• I was pleased to read this book discussion choice from my local public library because it deals with the Oneida Community, a 19th-century utopian group that lived just a few miles south of where I presently reside. What a fascinating group they were! John Humphrey Noyes, the founder, was born and grew up in Putney, Vermont, and grew to believe that "Bible communism" was the best type of society. He and his followers pooled all their possessions and money and built a mansion and farm in Oneida, N [...]

  • Spectacularly dull for a book that had a chapter called "sex battery." I guess it'll take even more than bizarro sex communism to make 19th century Revivalism interesting to me.Several book club members brought in their silverware.

  • In the mid 1800's a young man called John Humphrey Noyes feels a calling to start a new faith community in rural New York called the Oneida Community. This community based on free love, equality of the sexes and eugenics takes off. Ellen Wayland-Smith, a ancestor of Noyes writes a compelling story of the history of her ancestor, the community he developed and the silver wear the community made to support themselves.

  • This was an ok book, just disgusting to read but also very important to read so that it does not ever happen again. It is so sad how the Oneida's lived and inbred their residents in the 1800's. it is hard to believe a cult like this lived in and thrived in Central New York. I mostly feel sorry for the Young women who were abused and taught that they had to let themselves be sexually assaulted to be able to fit into the society.

  • Interesting subject. I am glad it was written, but it is pretty boring and a bit of a slog to get through. Lots of quotes from old letters and autobiographical books written by members of the Oneida community. I give it 3 stars for the attempt and research. If you are into reading about cults and/or early communes, you might find this of interest.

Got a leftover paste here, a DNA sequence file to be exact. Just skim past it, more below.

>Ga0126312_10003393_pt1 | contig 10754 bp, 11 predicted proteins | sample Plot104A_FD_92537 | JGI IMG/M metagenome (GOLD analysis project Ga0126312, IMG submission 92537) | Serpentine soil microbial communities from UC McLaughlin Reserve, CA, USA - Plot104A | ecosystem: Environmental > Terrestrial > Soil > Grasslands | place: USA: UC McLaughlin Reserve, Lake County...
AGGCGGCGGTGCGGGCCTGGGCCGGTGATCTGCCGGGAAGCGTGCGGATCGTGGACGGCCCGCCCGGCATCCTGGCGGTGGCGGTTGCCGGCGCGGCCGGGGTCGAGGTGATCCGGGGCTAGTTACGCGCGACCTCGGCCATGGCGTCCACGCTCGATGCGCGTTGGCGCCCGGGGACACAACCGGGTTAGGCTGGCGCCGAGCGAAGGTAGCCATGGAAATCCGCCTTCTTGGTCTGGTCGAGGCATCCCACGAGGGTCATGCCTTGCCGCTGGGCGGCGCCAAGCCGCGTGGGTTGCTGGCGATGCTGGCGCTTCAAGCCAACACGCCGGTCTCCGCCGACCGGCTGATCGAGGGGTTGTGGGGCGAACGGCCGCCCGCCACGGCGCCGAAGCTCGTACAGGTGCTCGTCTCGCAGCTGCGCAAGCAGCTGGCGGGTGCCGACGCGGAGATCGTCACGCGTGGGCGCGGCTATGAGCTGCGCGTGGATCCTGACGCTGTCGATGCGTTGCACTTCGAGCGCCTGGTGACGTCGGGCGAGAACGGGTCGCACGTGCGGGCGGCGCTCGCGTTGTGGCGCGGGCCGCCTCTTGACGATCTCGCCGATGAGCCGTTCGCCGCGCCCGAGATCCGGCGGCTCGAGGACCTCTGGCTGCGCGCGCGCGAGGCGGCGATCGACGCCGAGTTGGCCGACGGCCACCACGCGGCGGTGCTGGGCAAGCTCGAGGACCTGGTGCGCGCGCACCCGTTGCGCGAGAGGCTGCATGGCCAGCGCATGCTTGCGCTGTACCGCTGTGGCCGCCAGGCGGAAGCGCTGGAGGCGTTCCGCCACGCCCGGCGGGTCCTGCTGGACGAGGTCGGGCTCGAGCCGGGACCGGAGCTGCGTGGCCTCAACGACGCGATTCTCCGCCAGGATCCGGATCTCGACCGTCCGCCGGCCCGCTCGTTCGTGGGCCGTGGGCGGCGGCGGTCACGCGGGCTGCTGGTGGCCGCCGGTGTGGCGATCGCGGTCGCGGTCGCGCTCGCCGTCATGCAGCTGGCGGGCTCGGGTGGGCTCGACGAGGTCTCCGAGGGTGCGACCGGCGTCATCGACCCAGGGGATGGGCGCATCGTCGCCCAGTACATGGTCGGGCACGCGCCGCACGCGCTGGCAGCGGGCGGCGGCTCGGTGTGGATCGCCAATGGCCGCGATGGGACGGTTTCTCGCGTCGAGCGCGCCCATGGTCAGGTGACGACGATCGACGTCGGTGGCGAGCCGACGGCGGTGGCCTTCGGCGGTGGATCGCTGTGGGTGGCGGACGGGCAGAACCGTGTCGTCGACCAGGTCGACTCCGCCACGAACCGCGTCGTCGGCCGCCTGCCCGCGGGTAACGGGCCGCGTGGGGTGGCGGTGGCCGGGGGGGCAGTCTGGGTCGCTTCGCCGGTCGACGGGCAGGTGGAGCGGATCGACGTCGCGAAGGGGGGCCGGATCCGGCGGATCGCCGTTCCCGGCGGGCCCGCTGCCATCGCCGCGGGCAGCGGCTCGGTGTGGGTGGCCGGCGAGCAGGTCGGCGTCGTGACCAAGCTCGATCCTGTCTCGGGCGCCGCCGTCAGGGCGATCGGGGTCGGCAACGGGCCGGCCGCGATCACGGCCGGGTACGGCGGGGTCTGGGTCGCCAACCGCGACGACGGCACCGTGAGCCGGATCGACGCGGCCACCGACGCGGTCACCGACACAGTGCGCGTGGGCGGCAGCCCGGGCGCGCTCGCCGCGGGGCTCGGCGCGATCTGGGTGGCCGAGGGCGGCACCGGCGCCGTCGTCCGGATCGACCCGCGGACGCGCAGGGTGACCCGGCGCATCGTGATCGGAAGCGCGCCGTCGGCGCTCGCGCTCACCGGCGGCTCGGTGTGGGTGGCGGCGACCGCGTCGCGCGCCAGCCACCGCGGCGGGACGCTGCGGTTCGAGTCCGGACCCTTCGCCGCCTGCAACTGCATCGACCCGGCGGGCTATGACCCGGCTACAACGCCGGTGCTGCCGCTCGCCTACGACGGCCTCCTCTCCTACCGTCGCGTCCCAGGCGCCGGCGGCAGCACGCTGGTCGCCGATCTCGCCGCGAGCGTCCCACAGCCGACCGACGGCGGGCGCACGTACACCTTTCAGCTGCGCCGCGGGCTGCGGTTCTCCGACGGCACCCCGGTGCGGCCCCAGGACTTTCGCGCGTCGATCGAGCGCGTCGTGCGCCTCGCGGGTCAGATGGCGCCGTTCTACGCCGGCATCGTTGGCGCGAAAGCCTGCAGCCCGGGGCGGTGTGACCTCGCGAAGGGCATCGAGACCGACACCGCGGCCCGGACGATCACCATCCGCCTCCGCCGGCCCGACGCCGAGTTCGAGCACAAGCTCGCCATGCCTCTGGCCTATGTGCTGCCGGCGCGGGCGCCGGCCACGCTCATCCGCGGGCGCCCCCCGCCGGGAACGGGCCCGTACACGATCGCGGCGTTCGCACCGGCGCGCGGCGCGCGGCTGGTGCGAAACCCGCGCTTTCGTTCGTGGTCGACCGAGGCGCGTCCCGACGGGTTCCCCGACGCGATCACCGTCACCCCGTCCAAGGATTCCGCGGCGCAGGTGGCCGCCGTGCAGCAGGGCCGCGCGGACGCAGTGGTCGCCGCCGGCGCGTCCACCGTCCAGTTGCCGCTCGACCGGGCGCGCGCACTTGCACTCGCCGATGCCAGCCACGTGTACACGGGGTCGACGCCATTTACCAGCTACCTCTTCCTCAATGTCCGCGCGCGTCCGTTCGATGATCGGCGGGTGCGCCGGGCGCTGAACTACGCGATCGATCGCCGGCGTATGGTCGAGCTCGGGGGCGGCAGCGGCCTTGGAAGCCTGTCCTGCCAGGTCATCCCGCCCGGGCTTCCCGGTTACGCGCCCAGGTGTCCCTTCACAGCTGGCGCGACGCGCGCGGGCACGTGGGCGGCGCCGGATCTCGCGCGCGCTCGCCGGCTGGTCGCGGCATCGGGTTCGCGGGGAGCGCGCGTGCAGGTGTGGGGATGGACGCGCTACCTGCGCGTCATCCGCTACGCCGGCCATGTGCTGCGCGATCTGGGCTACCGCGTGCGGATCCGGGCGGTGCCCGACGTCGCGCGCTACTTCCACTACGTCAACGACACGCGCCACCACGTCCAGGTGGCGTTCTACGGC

• Well written and researched book about some distant ancestral relations of mine. Interesting/eye opening to finally read and understand what the Oneida Community was all about. I'm gonna recommend this book to my relatives I recommend it for 19th and 20th century American history enthusiasts.

  • Well researched, but there were just too many theological discussions when all we needed to know was that Noyes was a lunatic.

  • This book was highly fascinating to me. I live in the area and I feel an urge to drive out there to take a better look at the houses around the Mansion since I had not realized they were part of it. I'm much more educated on the topic now and want to learn even more. I did not realize what an influence in society the community played. My heart aches at the burning of all their documents too.

  • Written by a descendant of the original Oneida Community, this is a fascinating tale of the origins of what most of 20th century people know only as a maker of silverware and other table setting things.While it's fascinating, it's also very creepy, as you have founder John Humphrey Noyes creating a closed in society based on "Bible Communism," rationalizing free love as the only way to connect with God, and his controlling of who has sex with whom the only way to express it. As I listened to the [...]

  • As the Oneida Community is nearby me (I have been to the Mansion House several times) its history has always fascinated me. The community was one of a number of Utopian societies that emerged in the 19th century. It was most widely known at the time (and still today) for its practice of group marriages where multiple partners would engage in marital relations. The Oneidas also experimented late in their association with a form of selective genetic breeding, called "stirpiculture", whereby couple [...]

  • Wow. I will never look at my Oneida silverware the same again! This book is about the 19th century communist community of Oneida, New York. It was a community of not just free love and complex marriage, but also incest, avuncular sex, eugenics, and things like stirpiculture, sticky love, and coitus continence all in the name of religious perfectionism. Although it was a bit drawn out and over detailed at times, this was a pretty interesting read.

  • In 1848 a group of mostly ordinary people established the Oneida community that rejected marriage, monogamy, and traditional family structure (although still considering themselves Christians), attempting to set up a more egalitarian society than they saw around them. But their autocratic leader dictated who could have a relationship with whom, and broke up any relationships that were getting what he deemed "sticky"--i.e. too emotionally close. He would even enforce separations between mothers a [...]